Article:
Guests: Carl Cosaert and Zdravko Stefanovic
The story Ruth and Boaz is well known and well loved. It serves as a favorite for contemporary writers of “historical Bible fiction.” As one reads the book of Ruth, it is easy to see why this is the case.
The book of Ruth has a literary symmetry with the crucial turning point in the story at the exact midpoint of the book–Ruth 2:20. There are also a variety of ironies, puns, and other interesting cultural features which figure prominently in the story.
1. In the Jewish canon, the book of Ruth is placed just after Proverbs. A reason for this is that Ruth is seen as an example of the virtuous woman described in Proverbs 31. (Compare Proverbs 31:10 and Ruth 3:11, where the same phrase is used).
* What qualities does Ruth exhibit that mark her as a virtuous woman?
* Are there any characteristics of Ruth that would be problematic in today’s world?
2. Central to the story is the cultural practice of levirate marriage, described in Genesis 38 and Deuteronomy 25:5-10.
* What exactly was levirate marriage as it is described in these passages?
* What was the purpose of levirite marriage?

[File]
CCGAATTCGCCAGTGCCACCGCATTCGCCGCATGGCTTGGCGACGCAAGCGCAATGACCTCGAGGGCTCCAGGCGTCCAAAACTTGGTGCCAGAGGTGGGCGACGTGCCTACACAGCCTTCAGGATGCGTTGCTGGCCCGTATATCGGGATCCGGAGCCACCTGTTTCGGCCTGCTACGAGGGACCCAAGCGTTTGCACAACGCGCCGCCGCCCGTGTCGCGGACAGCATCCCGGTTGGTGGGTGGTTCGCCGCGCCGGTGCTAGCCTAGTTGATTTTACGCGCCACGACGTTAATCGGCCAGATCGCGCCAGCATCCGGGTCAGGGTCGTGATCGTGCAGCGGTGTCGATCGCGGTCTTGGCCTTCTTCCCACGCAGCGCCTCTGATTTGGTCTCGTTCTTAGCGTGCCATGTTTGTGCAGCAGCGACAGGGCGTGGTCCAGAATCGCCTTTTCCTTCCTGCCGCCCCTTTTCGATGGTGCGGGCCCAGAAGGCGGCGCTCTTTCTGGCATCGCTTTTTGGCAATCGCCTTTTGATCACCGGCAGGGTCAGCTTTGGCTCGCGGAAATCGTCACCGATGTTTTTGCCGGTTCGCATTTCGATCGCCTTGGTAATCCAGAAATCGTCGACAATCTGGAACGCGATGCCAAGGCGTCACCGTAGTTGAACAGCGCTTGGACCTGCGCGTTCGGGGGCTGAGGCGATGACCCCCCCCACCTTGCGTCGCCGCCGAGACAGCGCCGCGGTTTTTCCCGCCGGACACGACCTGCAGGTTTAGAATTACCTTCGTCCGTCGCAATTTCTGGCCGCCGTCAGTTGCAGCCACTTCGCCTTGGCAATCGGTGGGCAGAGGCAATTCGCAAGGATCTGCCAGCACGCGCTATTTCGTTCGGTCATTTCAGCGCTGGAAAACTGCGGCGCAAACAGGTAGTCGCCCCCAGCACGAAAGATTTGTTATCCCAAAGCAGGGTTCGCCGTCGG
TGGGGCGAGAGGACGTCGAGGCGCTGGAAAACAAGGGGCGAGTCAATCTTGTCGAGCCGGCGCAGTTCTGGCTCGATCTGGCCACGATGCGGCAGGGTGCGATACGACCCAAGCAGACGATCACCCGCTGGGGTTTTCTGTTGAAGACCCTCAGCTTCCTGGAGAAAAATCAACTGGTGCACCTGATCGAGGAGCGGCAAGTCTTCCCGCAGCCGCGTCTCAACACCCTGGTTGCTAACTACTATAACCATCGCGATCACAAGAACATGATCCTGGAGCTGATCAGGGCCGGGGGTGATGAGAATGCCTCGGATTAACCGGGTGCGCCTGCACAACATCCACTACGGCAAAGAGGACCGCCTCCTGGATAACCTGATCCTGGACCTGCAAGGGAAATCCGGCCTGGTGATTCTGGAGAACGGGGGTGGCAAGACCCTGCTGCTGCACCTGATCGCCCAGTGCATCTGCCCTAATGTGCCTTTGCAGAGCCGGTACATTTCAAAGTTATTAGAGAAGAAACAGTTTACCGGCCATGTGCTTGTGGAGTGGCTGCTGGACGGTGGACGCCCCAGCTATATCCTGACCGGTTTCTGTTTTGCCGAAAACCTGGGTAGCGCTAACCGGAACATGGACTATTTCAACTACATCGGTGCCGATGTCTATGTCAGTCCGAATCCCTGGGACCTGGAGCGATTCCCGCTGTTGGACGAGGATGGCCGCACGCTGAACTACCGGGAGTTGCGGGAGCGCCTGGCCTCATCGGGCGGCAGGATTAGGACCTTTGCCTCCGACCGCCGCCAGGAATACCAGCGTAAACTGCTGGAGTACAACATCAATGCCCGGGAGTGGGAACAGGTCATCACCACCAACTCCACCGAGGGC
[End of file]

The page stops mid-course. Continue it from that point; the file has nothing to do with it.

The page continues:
* In North American culture, most people place a great emphasis on their immediate family. From a biblical perspective, what sorts of obligations do we have for our extended families? If others in our extended family are poor, for example, must we provide for them, and in the process, jeopardize our own security?
3. Boaz, while not the nearest relative of Naomi and Ruth, nevertheless steps in to fulfill the obligations of the near kinsmen. The near kinsman was also to act as a redeemer and avenger.
* According to Leviticus 25:25-28, 47-50 and Numbers 35:12-34, describe these other responsibilities of the near kinsman.
* If someone lacked a near kinsman, who would fulfill that role for them? (See Exodus 6:6 and Job 19:25.)
4. Research the meaning of the names in the book of Ruth.
* In what ways do these names contribute to the meaning of the story?
5. In Matthew’s genealogy of Jesus, Ruth (a Moabitess) is mentioned by name (Matthew 1:5-6). Notice her proximity to David and Solomon.
* Now, read Deuteronomy 23:3-4. Why is this mention in the genealogy of David (and Jesus) so surprising? What lessons should we take from this?
6. What would you say is the basic message of the book of Ruth? Does the book focus on Ruth’s faithfulness? The kindness of Boaz? The providence of God? Or is it something else entirely?